Last week, in Brussels, Ed Vaizey talked of the need to use market forces to pull through investment in broadband. A day later Jeremy Hunt wrote to MPs on the replacement of central competitions for funding by allocations to authorities to “be made available once we have reached agreement with them on other sources of funds and their plans for delivery”. I blogged a welcome while pointing out the need to put the broadband infrastructure plans alongside those for smart metering and grid infrastructure so as to cut the costs of both.
I had been briefed on the lack of progress in aligning the DECC/OfGEM and DCMS/BIS/OfCom agendas and how this was delaying industry-funded scalable pilots (that will interconnect and inter-operate to international standards). Today I was e-mailed on the Prior Information Notice for the Broadband UK plans to delay procurements by another year while it concocts a framework contract to limit competition to a handful of nationally approved cartels. Do officials inhabit the same planet as Officials and MPs? Or is this a consultants pipedream that has been overtaken by the events of the past fortnight – with 107 MPs supporting the motion for debate in the House of Commons on the need to expedite action.
None of the DTI/DCMS/OGC co-ordinated broadband aggregation/network sharing exercises over the past decade has gone live. From the Regional Aggregation Boards and Broadband Aggregation Project to OCEAN the waves) and the “evolving” plans for PSN the consultants advising Whitehall have been paid £millions and the main would-be suppliers have spent tens of £millions (each), bidding for business that has never been awarded. Meanwhile Janet and the NEN have saved their customers (including local government and communities where the contracts allows) 30 to 70% on list price. More-over their frameworks are available for others to use or copy at little or no cost. Local government consortia can often boast of similar savings and opportunities. Those who drafted and reviewed the BDUK PIN appear to have learned nothing from that collective experience and be determined to reinvent yet another square Whitehall wheel at the expense of suppliers and customers alike.
The time has surely come to allow market forces to address the centralised planning and regulatory failures of the past decade that have reduced the UK from leader to laggard in the on-line world, including by preventing BT from completing its investment programme to deliver “full motion entertainment quality video to the home by 2002” (the BT half of duopoly, alias competition in the local loop, policy of the previous Conservative government).
The necessary BT fibre investment programme was running ahead of schedule in 1997 before it was replaced by the bad farce of local loop unbundling. The latter, as had been predicted, not only destroyed the BT business model but also removed an economically sustainable UK on-line communications and content market. Instead we had expectations of cheap connections and free downloads in the belief that “some-one else will pay” (e.g. advertisers). Sky has inherited the paying market and we now have to enable the markets to recreate sustainable business models for terrestrial broadband – e.g. allowing customers to pay up front for a broadband connection that adds more value to their house than double glazing or a conservatory.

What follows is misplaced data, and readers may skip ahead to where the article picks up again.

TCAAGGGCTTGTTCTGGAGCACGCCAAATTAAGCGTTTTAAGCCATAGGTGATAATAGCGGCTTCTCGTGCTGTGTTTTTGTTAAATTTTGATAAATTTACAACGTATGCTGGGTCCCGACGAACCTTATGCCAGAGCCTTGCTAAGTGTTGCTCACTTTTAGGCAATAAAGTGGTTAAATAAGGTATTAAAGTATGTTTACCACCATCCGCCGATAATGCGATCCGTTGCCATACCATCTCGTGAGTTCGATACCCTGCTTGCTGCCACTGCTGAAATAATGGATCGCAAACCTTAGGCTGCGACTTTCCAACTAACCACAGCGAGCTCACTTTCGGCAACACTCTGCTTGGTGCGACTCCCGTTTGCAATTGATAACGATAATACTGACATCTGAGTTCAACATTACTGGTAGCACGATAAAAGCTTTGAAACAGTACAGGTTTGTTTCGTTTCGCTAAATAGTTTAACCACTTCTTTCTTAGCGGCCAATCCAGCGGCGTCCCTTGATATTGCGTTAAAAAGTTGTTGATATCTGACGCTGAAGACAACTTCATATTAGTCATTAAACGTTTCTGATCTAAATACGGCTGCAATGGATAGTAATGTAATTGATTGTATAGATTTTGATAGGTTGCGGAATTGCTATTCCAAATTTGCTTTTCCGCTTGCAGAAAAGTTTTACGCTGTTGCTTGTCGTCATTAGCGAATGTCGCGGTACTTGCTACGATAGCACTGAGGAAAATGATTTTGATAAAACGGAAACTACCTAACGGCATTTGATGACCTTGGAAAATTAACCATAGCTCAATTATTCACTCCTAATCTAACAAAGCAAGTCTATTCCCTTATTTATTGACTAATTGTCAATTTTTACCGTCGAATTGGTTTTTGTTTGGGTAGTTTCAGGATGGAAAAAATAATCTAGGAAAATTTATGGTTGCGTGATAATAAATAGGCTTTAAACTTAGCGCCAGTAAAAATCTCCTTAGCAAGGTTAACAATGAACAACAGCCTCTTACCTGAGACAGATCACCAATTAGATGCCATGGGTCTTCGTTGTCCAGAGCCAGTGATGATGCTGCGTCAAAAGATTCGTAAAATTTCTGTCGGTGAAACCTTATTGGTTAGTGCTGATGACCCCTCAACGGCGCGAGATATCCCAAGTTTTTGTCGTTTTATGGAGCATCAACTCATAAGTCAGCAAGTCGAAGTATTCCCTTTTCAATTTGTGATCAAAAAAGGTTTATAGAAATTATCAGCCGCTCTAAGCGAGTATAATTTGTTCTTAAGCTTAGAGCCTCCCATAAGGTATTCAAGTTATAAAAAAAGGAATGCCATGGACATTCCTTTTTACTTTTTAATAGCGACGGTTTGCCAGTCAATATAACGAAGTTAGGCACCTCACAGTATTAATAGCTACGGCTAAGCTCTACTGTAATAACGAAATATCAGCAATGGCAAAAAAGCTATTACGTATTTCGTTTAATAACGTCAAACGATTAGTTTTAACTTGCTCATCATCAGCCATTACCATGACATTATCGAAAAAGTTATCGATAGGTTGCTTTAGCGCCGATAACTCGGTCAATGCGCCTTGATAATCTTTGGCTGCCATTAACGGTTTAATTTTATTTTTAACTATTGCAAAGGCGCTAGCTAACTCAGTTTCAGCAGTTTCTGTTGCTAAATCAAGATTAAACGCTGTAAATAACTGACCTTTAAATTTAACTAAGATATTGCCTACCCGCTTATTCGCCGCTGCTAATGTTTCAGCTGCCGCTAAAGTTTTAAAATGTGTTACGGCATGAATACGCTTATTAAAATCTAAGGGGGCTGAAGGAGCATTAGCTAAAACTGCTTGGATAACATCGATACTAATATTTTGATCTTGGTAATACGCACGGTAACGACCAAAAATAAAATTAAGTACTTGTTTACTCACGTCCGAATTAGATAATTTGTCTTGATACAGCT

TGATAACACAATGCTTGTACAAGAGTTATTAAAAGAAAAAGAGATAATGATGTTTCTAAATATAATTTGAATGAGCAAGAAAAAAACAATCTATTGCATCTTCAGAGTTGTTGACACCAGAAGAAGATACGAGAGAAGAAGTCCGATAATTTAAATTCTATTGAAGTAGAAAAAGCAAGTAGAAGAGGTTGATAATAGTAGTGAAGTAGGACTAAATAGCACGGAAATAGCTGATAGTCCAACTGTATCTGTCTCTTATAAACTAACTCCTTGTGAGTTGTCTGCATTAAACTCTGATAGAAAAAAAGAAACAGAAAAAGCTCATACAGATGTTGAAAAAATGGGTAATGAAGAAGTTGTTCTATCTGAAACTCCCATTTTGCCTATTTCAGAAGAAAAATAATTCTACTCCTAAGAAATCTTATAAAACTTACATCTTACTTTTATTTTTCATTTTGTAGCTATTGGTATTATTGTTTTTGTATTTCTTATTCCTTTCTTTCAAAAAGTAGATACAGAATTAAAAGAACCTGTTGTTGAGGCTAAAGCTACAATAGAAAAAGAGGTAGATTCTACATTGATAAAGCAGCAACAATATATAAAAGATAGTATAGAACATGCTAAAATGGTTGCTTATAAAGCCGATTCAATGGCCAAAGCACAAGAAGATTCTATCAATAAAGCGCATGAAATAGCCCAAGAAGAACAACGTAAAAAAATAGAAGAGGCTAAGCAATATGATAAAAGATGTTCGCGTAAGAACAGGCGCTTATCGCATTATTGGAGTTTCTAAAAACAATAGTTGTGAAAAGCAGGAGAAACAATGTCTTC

It is great that competition in the local loop has finally come to life again, with BT and Virgin expected to compete across half the Country by 2015, but was the price of saving the NTL and Telewest from near anihilation by BT too high?
Should parliament have been consulted on the policy change?
What are the lessons when it comes to the review of the role of Ofcom?
Rebuilding healthy markets will not be easy and it not at all clear whether Broadband UK is part of the solution or symptomatic of the problem.
I am about to review the draft report of the EURIM sub-group looking at practical experience with shared network service procurements. Next week sees the announcement of the EURIM policy study into using investment in shared infrastructures to help pull through economic recovery. This will come to fruition under my successor who will be more objective in looking at the issues – I helped draft the last Conservative Government’s policies! – hence some of the comments above.
It may be that I will have to eat some of my words when I see what is produced.
If so, I will be delighted – provided that my own broadband connection problems (and those of my rural relatives) have indeed been sorted.
But I fear not.